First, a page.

My incision hurts today. More than it has in a couple of weeks. I don’t know if I’ve done something to strain it or if I’m just less numb.
I feel as though Benjamin’s death has grabbed me by the ankles, turned me upside down and shaken everything loose. Then it put me down and gave me new glasses with which to see the world. At the edge of my vision everything is foggy but right now, right here, things are clear. I see old habits more quickly. I watch the ebb and flow of my emotions and while I experience them, I am less attached to them. When my mind starts to make noise, wanting me to cry harder, to feel sorry for myself, I am often able to laugh in the midst of my tears and tell it thank you but I don’t need you to make this worse.
This grief feels like an opportunity to grow, to reach outward and dive inward, to listen to my deepest knowing and live as close to my truth as I know how. I was talking to a friend about this recently – how grief gives us permission to say no without reasons and yes without reservations. For a while now I’ve been searching for what – who? – I want to be when I grow up. For who I am. And somehow that always seems to move toward what do I want to do with my life? which morphs into what do I want to do for a living? I’ve had many jobs and the beginnings of a couple of careers but nothing, other than being a mama, has been a full throttle yes. That’s what I’m looking for. That’s what I want. I think that’s where Benjamin’s brief life and death are taking me. There have been signs lately – through the pregnancy and now, afterward – pointing me in a direction but, because it is not one of those here-now moments, it’s not clear. I have a vague sense of direction but little clarity. I don’t want to distract myself from grief with this quest. I want to use grief to go deeper and uncover what has been hidden for too long. It’s unsettling, this place that I’m living in. I wish I had answers to questions. I wish for the big reveal in a dream, or a disembodied voice to speak, or an angel to suddenly appear in front of me. I want my own deus ex machina – although I want it long before the play is to end. I want better vision.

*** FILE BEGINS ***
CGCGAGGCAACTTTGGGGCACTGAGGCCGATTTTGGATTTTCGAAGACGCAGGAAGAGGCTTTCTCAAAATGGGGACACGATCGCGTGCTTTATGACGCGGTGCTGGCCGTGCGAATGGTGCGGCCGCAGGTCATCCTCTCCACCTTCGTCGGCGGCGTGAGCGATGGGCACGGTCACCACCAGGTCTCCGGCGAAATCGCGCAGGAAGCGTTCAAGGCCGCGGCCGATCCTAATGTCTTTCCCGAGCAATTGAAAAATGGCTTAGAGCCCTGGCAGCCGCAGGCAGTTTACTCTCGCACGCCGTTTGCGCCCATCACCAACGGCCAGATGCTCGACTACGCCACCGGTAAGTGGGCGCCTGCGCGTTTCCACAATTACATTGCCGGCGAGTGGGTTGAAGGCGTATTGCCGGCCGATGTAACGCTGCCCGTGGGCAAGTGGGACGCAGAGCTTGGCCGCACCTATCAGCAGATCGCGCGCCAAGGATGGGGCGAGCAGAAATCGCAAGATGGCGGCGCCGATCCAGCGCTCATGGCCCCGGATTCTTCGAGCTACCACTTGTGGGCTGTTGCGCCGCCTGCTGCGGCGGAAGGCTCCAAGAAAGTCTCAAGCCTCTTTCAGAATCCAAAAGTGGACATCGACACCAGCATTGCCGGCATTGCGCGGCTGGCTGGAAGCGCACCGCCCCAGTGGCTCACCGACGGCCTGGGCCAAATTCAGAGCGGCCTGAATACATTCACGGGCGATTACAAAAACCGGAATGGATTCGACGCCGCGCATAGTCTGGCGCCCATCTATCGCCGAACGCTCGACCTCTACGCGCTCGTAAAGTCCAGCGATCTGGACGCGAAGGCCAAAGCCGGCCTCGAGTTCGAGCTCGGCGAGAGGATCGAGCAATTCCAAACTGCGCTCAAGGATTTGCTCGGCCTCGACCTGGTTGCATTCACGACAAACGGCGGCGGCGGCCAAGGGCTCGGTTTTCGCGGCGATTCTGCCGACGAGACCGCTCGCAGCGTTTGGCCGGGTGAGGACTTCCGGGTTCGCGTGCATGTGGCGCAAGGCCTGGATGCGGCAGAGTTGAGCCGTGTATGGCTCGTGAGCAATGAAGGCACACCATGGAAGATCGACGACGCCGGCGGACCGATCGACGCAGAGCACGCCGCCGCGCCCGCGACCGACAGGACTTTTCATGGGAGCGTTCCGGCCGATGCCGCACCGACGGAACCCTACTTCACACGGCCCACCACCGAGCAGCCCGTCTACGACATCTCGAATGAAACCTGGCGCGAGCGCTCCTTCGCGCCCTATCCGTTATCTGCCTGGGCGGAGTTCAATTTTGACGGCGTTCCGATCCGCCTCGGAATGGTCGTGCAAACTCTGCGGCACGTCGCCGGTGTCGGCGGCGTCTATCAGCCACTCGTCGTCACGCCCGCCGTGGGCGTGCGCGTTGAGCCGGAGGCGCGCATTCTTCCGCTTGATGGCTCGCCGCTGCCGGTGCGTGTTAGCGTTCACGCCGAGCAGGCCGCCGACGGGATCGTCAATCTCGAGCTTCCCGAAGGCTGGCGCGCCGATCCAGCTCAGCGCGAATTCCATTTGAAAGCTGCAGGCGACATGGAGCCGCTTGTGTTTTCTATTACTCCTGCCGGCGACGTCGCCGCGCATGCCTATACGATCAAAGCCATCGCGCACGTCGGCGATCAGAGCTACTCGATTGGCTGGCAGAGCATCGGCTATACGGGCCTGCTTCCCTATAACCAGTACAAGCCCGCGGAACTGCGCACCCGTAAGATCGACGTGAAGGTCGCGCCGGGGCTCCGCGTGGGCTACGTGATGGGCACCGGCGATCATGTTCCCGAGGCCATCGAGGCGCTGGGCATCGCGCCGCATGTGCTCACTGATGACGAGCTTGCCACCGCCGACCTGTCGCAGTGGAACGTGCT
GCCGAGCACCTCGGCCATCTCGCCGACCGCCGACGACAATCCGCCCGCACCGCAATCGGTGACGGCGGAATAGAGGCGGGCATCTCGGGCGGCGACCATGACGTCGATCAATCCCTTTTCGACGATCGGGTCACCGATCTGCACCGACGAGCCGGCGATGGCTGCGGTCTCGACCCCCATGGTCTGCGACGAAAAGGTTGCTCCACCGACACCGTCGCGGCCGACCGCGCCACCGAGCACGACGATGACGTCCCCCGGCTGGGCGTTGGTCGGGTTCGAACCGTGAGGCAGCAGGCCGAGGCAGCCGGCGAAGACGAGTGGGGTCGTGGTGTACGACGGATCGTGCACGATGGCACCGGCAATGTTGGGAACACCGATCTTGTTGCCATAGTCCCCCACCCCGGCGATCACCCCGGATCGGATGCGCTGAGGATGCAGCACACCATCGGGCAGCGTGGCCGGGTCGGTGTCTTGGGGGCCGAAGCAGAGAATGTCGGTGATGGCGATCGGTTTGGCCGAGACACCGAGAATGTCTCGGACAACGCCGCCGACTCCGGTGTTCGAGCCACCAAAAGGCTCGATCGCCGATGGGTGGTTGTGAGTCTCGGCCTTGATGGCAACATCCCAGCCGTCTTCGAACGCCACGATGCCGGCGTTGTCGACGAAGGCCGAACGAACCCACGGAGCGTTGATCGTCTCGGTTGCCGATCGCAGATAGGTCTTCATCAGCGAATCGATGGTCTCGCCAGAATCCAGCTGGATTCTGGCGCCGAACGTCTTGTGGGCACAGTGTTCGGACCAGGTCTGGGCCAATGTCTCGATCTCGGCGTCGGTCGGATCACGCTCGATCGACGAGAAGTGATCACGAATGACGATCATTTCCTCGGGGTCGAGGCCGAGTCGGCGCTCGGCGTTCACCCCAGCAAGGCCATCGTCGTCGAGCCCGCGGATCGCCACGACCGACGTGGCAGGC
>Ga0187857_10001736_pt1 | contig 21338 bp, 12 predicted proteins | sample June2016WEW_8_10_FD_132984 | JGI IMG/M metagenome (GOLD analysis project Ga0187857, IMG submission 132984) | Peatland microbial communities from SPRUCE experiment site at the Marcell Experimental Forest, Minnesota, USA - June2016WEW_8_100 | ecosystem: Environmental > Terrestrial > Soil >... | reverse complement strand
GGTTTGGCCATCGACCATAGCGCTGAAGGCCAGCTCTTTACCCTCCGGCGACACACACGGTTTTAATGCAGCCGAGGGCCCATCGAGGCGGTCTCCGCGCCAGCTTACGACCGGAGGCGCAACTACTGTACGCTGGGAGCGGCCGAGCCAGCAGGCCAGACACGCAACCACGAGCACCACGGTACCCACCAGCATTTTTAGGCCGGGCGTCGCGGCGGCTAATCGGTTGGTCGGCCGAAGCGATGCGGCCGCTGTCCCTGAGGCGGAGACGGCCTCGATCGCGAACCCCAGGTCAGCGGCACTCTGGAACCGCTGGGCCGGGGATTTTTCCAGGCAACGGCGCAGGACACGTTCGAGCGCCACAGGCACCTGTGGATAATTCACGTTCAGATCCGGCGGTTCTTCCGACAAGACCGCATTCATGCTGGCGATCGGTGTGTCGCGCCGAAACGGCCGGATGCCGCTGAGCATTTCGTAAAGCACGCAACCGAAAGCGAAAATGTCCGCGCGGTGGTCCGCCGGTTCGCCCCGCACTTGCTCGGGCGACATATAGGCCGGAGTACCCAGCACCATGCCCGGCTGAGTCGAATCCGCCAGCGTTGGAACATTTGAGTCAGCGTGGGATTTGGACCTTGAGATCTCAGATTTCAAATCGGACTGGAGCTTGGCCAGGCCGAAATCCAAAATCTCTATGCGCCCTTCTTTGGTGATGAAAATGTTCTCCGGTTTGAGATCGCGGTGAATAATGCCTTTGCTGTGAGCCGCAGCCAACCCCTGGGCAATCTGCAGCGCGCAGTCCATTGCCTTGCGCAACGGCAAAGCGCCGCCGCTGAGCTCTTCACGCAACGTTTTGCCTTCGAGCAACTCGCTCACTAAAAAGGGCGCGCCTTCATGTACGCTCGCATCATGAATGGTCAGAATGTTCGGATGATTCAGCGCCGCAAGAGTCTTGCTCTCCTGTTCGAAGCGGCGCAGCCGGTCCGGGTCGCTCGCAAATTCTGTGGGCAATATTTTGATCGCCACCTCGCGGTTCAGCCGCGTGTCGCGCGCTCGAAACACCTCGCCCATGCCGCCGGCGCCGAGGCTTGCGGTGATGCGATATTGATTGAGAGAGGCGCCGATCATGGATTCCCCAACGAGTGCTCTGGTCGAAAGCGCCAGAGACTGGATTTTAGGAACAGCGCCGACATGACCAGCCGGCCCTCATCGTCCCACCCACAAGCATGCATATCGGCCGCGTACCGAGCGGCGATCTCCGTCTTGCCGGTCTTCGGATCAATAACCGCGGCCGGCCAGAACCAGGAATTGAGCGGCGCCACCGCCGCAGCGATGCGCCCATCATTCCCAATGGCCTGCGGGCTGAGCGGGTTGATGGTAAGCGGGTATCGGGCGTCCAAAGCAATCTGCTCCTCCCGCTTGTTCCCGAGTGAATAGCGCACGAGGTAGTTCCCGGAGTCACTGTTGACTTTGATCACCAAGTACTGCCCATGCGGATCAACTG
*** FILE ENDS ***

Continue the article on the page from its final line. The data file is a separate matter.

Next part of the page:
It looks like I’m stuck with these glasses for a while. This is the shape of my new life. So I breathe, I trust, I answer questions as best I can and I listen to my heart more quickly. For now, while surfing this ocean of tears, that is all I can do.